Accountability Earns Trust and Influence
We don’t mean to, but it just happens – you say you are going to do something, and you really mean it when you say it, but then something gets in the way. Eventually you’ll return the phone call or respond to that email. If you say you are going to do something within the hour, do you actually do it within the hour?
It may not seem like much at the time – really, what is one phone call in the big scheme of things?
To you the one phone call may not be a big deal, but to the person expecting to hear back from you – it could make all the difference in the world. And it creates a mindset that maybe you aren’t reliable, can’t be counted on, can’t be trusted.
Does your team trust you to follow through? One Harvard Business Review study found that 58% of employees would trust a stranger more than their boss’ follow-through on a commitment.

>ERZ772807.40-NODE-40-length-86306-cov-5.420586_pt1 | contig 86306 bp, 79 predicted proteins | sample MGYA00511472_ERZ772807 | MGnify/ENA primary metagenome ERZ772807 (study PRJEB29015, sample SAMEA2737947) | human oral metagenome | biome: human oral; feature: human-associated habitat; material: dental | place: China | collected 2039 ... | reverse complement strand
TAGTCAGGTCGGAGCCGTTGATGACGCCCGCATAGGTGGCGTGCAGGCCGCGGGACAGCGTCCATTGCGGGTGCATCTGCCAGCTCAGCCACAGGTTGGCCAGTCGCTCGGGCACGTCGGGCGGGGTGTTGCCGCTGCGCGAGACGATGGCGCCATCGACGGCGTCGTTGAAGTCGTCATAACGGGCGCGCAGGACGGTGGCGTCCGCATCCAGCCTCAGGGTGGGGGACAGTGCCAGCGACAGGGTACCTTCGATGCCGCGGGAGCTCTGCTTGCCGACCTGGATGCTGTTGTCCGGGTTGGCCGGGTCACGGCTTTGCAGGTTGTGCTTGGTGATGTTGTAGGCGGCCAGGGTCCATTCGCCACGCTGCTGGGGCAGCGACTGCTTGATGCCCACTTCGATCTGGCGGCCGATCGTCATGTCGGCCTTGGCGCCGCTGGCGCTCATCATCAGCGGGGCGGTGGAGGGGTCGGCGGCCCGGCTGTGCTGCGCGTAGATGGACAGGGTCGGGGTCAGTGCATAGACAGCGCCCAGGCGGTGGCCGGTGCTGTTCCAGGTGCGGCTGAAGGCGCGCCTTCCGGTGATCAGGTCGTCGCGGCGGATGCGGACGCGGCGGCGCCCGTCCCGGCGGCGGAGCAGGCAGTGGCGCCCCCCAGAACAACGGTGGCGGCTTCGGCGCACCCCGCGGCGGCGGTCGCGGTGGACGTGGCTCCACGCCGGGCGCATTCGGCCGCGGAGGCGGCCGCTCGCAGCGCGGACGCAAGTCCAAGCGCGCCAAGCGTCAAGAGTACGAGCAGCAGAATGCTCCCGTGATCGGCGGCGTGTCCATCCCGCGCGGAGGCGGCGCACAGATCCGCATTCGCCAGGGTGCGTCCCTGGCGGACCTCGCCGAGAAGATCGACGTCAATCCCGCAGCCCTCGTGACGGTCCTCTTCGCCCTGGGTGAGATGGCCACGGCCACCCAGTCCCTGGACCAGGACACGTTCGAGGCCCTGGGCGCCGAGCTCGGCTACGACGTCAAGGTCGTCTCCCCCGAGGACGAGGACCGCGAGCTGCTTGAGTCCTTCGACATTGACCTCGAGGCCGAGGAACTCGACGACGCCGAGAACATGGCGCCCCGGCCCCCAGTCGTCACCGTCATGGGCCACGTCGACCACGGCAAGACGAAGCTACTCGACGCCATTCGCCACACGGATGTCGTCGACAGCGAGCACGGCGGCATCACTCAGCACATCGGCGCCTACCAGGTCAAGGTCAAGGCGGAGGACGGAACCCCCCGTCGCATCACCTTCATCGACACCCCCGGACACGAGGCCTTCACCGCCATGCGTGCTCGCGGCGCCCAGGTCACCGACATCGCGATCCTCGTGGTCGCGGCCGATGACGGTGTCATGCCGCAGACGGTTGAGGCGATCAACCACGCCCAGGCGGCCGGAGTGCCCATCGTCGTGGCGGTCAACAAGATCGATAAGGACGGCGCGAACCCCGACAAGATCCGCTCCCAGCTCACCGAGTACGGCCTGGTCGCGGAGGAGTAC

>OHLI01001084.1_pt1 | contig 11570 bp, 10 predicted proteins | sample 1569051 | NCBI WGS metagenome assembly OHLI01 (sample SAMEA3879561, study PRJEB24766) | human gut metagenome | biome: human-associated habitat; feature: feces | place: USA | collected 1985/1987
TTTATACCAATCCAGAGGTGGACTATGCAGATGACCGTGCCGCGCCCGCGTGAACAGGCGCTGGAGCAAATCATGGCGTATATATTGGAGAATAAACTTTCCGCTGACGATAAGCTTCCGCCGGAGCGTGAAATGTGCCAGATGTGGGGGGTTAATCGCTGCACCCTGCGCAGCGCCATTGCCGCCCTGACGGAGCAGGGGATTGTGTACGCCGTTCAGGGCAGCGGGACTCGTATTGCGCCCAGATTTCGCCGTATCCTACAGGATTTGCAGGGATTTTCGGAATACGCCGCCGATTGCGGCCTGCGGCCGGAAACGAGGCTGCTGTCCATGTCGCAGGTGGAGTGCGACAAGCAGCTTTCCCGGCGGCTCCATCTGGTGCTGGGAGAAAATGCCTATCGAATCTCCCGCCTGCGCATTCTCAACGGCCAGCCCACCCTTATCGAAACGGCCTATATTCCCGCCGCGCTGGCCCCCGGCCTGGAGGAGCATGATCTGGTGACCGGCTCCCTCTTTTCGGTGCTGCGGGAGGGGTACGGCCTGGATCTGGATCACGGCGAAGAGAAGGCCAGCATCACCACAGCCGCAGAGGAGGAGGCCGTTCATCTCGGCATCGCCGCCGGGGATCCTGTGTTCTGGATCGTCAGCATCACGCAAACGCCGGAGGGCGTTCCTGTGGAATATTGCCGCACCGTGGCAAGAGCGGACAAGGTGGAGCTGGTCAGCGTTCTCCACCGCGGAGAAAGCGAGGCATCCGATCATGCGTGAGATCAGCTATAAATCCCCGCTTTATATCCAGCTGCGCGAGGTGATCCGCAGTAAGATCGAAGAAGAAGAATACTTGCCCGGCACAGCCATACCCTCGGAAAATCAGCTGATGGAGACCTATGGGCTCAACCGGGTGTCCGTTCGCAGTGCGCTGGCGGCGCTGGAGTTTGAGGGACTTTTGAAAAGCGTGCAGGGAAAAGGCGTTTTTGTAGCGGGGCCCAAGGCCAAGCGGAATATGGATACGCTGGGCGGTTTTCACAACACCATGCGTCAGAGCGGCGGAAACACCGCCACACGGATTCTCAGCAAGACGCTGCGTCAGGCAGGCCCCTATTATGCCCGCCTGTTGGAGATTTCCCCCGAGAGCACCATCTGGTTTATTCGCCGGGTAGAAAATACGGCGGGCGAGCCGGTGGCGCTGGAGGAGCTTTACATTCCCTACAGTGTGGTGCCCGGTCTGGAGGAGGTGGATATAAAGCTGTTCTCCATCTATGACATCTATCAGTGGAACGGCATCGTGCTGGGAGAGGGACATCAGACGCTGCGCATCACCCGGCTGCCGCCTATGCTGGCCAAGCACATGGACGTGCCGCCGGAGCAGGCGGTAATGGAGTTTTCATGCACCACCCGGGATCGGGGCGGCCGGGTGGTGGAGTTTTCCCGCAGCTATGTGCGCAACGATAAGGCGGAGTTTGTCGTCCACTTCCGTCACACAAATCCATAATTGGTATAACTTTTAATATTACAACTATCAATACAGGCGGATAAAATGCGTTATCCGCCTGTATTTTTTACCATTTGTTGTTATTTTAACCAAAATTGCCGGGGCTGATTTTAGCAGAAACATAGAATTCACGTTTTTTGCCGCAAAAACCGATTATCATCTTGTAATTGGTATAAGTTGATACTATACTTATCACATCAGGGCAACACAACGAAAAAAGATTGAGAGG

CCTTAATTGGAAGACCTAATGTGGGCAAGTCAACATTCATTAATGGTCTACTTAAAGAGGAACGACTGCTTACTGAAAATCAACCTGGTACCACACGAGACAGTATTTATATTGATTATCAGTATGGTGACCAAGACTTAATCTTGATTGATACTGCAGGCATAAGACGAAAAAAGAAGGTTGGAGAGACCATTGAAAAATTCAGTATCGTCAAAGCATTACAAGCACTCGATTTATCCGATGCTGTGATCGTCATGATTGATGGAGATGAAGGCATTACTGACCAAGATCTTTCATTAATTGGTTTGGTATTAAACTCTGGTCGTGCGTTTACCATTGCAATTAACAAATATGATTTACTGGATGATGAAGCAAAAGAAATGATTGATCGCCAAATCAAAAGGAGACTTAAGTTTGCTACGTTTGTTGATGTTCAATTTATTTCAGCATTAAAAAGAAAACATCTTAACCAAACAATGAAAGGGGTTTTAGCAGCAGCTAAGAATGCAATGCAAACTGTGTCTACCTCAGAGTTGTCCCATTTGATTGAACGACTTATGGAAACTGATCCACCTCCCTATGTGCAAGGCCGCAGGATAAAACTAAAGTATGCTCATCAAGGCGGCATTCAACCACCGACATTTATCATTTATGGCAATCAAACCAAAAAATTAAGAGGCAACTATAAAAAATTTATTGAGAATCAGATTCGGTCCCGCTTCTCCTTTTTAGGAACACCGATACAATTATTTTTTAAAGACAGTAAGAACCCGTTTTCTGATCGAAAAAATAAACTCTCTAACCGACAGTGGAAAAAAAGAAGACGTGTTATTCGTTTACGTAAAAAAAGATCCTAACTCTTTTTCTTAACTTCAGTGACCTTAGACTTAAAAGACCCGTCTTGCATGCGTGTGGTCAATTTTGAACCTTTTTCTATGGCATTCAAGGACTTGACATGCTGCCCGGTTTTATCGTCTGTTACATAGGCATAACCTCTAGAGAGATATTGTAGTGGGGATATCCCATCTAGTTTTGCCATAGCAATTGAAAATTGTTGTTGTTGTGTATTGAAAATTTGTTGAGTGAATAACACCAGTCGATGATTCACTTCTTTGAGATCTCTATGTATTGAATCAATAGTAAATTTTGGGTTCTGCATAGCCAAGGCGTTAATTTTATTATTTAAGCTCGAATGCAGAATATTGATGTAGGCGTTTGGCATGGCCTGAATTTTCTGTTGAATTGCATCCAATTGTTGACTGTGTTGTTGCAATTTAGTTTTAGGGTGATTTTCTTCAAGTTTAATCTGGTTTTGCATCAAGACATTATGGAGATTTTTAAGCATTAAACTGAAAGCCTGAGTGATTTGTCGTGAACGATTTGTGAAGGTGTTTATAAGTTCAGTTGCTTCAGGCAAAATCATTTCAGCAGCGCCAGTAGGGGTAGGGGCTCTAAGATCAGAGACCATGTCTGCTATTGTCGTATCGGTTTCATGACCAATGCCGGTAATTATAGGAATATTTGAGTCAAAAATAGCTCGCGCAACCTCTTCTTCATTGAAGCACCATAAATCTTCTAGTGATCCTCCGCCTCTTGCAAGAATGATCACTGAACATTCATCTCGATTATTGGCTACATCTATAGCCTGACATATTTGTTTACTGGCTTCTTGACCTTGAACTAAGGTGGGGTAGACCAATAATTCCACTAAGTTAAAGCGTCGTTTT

How to garner that trust?
- Keep your word. If you say you are going to do something, do it. If you can’t or aren’t sure you can make the commitment, be upfront about it. I’d much rather be told “no” or “not right now” than be promised something you can’t deliver.
- Hope is not a strategy. Neither is try. We all know what it means when you say “I’ll try.” You are earnest when you say it, but with time, try becomes “not going to happen.”
- Don’t overpromise and underdeliver. In fact, consider the opposite. Don’t make commitments you know you can’t keep.
Accountability brings trust. Trust brings authenticity. Authenticity brings influence.
Listen in to this week’s Copper State of Mind podcast to hear more on this important topic.
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